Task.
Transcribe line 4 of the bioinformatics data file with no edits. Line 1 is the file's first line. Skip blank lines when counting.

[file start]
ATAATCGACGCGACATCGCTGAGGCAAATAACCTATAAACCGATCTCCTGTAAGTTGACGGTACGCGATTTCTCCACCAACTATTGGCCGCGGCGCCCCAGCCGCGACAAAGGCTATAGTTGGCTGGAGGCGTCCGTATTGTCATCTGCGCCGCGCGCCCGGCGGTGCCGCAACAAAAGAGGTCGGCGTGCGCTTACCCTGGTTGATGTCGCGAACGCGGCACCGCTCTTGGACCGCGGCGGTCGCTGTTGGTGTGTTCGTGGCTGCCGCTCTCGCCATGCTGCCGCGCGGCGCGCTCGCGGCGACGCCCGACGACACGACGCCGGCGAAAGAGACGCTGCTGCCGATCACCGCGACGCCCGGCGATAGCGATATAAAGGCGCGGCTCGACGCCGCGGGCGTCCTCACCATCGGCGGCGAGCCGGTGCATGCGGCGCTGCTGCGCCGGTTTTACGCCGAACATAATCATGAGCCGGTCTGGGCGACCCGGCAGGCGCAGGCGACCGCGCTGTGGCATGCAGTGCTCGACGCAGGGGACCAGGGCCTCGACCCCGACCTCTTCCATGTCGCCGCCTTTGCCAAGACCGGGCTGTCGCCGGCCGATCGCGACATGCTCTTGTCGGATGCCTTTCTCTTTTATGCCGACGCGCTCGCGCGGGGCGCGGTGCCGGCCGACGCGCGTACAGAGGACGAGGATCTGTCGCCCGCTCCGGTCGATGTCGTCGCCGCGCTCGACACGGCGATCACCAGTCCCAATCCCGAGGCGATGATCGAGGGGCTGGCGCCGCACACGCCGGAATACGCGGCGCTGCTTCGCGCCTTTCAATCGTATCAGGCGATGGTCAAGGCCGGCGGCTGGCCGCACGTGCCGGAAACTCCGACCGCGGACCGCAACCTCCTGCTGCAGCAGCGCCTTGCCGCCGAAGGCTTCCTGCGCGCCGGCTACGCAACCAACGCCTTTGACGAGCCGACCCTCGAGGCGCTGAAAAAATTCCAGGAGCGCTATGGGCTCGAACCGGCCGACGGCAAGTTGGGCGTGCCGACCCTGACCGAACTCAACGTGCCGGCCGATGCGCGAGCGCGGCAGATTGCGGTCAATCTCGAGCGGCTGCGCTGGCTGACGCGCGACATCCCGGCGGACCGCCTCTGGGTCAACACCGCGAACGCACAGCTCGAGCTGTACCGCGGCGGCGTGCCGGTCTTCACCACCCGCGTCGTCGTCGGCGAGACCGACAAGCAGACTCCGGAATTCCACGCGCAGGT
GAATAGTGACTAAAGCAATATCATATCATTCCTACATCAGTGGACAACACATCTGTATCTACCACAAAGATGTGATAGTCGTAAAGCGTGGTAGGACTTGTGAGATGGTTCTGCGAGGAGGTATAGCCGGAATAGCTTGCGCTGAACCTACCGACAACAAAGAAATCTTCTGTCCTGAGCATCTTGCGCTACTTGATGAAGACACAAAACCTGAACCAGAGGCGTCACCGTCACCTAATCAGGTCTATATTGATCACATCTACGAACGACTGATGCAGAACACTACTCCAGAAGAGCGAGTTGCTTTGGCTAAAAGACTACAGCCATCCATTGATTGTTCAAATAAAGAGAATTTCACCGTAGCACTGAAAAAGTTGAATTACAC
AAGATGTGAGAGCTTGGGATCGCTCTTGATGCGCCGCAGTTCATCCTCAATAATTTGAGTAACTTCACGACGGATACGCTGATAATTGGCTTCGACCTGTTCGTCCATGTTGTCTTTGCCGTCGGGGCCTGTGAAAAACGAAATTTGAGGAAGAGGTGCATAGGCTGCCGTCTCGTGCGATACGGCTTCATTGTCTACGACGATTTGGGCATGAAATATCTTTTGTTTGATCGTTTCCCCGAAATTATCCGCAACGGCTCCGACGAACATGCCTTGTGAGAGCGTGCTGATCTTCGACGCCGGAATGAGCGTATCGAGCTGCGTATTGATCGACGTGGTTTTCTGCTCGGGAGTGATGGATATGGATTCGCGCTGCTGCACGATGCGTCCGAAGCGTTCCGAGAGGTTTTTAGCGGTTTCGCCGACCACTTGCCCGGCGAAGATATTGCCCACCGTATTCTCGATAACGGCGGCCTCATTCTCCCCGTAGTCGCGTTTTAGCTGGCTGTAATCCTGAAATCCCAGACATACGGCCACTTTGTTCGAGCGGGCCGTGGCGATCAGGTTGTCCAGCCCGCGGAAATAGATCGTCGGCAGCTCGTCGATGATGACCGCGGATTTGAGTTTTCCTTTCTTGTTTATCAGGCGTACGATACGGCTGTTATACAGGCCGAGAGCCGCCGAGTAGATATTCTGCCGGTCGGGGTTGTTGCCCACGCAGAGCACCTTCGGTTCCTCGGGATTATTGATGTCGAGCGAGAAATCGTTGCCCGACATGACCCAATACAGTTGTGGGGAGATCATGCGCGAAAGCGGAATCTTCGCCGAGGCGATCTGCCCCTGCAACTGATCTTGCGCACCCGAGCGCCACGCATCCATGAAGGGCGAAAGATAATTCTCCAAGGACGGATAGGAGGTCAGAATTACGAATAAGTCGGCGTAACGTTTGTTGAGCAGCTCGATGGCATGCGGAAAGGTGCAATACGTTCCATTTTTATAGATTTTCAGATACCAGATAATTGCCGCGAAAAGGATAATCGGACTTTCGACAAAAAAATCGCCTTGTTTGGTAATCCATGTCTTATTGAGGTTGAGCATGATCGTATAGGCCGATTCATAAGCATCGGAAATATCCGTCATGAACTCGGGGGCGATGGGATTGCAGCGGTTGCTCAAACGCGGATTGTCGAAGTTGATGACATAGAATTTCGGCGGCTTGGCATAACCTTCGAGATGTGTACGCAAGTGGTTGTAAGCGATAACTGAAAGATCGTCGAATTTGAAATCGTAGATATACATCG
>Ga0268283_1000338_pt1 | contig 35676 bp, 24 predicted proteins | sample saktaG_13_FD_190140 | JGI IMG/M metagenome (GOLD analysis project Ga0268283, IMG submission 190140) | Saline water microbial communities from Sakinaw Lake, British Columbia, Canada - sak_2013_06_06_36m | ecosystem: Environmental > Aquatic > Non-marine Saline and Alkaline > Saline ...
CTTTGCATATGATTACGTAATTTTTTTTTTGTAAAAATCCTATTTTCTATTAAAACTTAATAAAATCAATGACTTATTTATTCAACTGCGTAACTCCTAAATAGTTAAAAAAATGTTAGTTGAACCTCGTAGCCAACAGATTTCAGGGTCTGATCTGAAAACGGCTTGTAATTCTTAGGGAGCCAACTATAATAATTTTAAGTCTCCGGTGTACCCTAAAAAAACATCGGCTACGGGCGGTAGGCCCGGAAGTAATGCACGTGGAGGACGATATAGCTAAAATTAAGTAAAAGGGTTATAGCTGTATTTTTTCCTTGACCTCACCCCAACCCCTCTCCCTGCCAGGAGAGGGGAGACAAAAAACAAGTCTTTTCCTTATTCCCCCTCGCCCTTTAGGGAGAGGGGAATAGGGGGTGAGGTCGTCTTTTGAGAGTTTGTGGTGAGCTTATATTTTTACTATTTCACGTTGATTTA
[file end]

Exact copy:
>Ga0268283_1000338_pt1 | contig 35676 bp, 24 predicted proteins | sample saktaG_13_FD_190140 | JGI IMG/M metagenome (GOLD analysis project Ga0268283, IMG submission 190140) | Saline water microbial communities from Sakinaw Lake, British Columbia, Canada - sak_2013_06_06_36m | ecosystem: Environmental > Aquatic > Non-marine Saline and Alkaline > Saline ...